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Uncle Acid and the Deadbeats - Wasteland

Label: Rise Above Records
Format: Download
Released: 2018
Reviewed By: Jack Mangan
Rating: 8.5/10

We’ll start this review on a personal note. I interviewed Rise Records president, Lee Dorrian, in 2017, and Uncle Acid were one of the bands in his stable that he spoke highly of. I then heard their 2017 re-release, of “Vol 1,” 2010. . . and sure, I liked it, but full disclosure: I didn’t think it was extraordinary. Listening to their new album for 2018, “Wasteland,” I finally get what the big deal is with this band. With the right guidance, money, and luck, they could easily ascend to become Modern Doom royalty.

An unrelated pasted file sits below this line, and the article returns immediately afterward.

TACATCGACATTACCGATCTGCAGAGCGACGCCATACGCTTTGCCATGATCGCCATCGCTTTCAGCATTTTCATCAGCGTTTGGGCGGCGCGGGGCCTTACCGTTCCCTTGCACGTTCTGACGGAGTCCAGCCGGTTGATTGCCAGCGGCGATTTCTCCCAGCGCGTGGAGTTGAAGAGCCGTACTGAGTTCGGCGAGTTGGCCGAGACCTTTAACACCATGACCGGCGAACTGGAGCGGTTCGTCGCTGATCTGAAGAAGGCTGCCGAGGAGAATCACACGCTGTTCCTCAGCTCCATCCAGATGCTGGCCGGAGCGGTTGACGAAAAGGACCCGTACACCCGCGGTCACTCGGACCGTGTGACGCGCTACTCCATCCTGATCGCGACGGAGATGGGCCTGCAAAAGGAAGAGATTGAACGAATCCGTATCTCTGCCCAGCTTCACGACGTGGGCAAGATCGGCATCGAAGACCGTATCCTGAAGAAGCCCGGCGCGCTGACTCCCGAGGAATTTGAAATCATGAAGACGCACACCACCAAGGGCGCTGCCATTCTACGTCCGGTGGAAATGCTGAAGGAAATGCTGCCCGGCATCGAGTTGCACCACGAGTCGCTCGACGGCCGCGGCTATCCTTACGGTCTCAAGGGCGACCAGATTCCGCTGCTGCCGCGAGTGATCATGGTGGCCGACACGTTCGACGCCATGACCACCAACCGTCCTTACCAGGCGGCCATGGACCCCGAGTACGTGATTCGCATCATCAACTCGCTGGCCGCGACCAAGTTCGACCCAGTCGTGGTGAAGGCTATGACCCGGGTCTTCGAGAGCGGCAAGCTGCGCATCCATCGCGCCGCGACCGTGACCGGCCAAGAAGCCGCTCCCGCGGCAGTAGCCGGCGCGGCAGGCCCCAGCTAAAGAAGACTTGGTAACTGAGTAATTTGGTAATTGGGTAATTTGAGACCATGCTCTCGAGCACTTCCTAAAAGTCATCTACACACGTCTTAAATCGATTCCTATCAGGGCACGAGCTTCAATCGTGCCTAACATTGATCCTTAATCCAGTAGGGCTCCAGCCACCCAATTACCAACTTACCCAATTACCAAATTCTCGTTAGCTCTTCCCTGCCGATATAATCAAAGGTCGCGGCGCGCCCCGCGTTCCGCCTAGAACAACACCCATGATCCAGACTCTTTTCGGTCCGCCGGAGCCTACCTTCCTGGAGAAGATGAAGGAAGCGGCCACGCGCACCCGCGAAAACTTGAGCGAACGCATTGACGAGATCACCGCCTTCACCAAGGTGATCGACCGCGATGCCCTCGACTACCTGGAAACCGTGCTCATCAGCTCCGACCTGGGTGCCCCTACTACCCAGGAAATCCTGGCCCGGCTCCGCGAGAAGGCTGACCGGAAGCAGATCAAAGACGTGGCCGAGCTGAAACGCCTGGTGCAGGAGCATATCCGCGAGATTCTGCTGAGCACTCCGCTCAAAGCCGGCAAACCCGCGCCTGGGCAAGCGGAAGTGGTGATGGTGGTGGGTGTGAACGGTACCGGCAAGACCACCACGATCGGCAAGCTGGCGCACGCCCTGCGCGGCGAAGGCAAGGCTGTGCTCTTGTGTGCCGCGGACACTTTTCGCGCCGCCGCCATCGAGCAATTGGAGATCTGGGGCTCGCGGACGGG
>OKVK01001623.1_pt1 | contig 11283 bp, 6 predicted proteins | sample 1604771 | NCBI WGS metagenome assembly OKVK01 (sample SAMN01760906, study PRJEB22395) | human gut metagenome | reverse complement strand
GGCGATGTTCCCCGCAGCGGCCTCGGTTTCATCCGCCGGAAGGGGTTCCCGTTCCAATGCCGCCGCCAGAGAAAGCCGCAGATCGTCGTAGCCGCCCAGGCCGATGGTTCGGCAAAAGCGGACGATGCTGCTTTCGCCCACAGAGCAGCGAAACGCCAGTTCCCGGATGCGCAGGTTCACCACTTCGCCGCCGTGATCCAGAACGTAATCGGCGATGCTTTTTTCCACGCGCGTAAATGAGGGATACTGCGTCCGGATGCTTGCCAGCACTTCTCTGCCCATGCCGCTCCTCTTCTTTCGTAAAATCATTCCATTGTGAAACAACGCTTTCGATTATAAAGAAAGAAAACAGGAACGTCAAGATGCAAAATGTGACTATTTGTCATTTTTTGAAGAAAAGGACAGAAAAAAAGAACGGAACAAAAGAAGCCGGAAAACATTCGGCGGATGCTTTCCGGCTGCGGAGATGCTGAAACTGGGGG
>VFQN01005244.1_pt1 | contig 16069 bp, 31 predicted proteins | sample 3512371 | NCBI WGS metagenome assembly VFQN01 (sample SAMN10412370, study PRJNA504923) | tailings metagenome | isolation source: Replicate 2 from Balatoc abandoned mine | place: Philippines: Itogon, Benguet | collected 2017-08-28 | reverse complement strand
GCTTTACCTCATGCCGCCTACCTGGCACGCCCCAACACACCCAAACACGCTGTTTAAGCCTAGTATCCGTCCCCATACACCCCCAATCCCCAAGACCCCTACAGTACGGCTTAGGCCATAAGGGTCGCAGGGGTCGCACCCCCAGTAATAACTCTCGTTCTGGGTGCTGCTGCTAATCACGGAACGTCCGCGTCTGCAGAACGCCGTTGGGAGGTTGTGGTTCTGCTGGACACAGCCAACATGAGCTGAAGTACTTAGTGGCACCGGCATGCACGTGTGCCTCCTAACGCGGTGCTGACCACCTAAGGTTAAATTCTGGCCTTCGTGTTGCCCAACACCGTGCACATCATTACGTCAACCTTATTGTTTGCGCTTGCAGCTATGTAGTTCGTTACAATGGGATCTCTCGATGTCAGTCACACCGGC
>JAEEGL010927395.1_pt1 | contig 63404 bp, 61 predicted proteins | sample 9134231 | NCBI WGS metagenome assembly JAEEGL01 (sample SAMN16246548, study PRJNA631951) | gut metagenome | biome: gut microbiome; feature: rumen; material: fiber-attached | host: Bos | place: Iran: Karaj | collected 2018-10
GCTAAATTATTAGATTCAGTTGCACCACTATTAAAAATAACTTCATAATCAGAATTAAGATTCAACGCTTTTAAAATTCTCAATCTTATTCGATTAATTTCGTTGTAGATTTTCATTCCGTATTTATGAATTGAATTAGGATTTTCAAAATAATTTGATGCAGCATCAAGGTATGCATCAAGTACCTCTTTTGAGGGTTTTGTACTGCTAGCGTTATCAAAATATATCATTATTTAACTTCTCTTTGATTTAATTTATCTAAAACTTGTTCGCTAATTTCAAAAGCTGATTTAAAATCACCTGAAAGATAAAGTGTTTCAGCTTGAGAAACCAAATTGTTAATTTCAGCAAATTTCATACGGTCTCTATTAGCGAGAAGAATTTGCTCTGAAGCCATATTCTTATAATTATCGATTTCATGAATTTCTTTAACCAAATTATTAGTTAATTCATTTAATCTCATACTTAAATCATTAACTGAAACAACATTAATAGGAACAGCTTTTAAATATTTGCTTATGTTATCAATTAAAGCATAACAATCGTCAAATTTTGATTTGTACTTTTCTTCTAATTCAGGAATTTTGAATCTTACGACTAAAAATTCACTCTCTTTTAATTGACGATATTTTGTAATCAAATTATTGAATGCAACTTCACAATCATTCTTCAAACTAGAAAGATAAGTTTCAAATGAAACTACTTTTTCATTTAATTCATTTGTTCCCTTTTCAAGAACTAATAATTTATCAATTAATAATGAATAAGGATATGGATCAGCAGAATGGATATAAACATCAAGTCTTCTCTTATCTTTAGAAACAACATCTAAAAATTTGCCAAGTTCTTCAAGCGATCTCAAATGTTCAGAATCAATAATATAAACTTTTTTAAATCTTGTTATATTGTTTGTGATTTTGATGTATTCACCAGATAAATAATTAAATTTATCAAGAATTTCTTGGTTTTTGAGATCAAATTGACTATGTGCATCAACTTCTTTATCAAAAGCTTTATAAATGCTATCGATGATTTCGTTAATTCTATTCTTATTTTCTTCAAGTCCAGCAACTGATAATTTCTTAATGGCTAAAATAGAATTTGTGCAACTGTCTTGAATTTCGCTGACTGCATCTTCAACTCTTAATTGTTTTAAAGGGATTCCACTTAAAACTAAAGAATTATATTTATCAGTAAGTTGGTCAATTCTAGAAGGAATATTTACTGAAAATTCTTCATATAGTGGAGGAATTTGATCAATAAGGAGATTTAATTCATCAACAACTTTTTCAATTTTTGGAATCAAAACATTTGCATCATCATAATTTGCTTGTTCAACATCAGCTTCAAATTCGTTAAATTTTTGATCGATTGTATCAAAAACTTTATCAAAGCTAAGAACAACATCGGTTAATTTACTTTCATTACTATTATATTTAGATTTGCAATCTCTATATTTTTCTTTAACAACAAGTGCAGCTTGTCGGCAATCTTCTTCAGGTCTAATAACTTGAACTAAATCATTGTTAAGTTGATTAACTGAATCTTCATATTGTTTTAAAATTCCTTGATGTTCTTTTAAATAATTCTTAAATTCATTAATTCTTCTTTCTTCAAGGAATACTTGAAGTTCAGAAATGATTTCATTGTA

They continue with their consciously retro 70s sound, from production to guitar tone to everything, but they’ve mastered the art of the engaging, gripping, well-written song. Track 3, “No Return,” is a masterpiece, but is mainly the same thing repeated for about 6 minutes, until they indulge in 2 minutes of ambient outro with spoken-word soundbytes edited in. Since we started this on a personal note: I sat an extra two minutes in the car in my garage, wanting to hear the song in its entirety. There are a few songs on this record that are basically repetitions of the same musical phrases over and over for the duration. None of then fail, but some are more successful than others. “Shockwave City” and “Blood Runner” are two of the other best of the record. Their love of Black Sabbath is no secret, but they also channel Heavy 1970s acts like Judas Priest, Focus, Rush, Deep Purple, Led Zeppelin, Triumph, Alice Cooper, etc. The drug reference right in the band name might give the wrong impression; sure, this music can be stamped with the “Stoner” genre label, but it has no requirement for the audience to be under any chemical or natural influences. This is good stuff for sober people too. Vocalist/guitarist Kevin Starrs has a constant light distortion fuzz on his high, soft singing voice, which usually matches the guitar tone, but is even present over the acoustic strumming of “Wasteland,” the title track. That song in itself is a fairly basic chord progression, but Uncle expertly guide it to a satisfying climax on a higher plane. In summary, I’m sorry I’ve been a deadbeat Uncle Acid enthusiast. Wasteland is a great record. Tune in and turn on. . .

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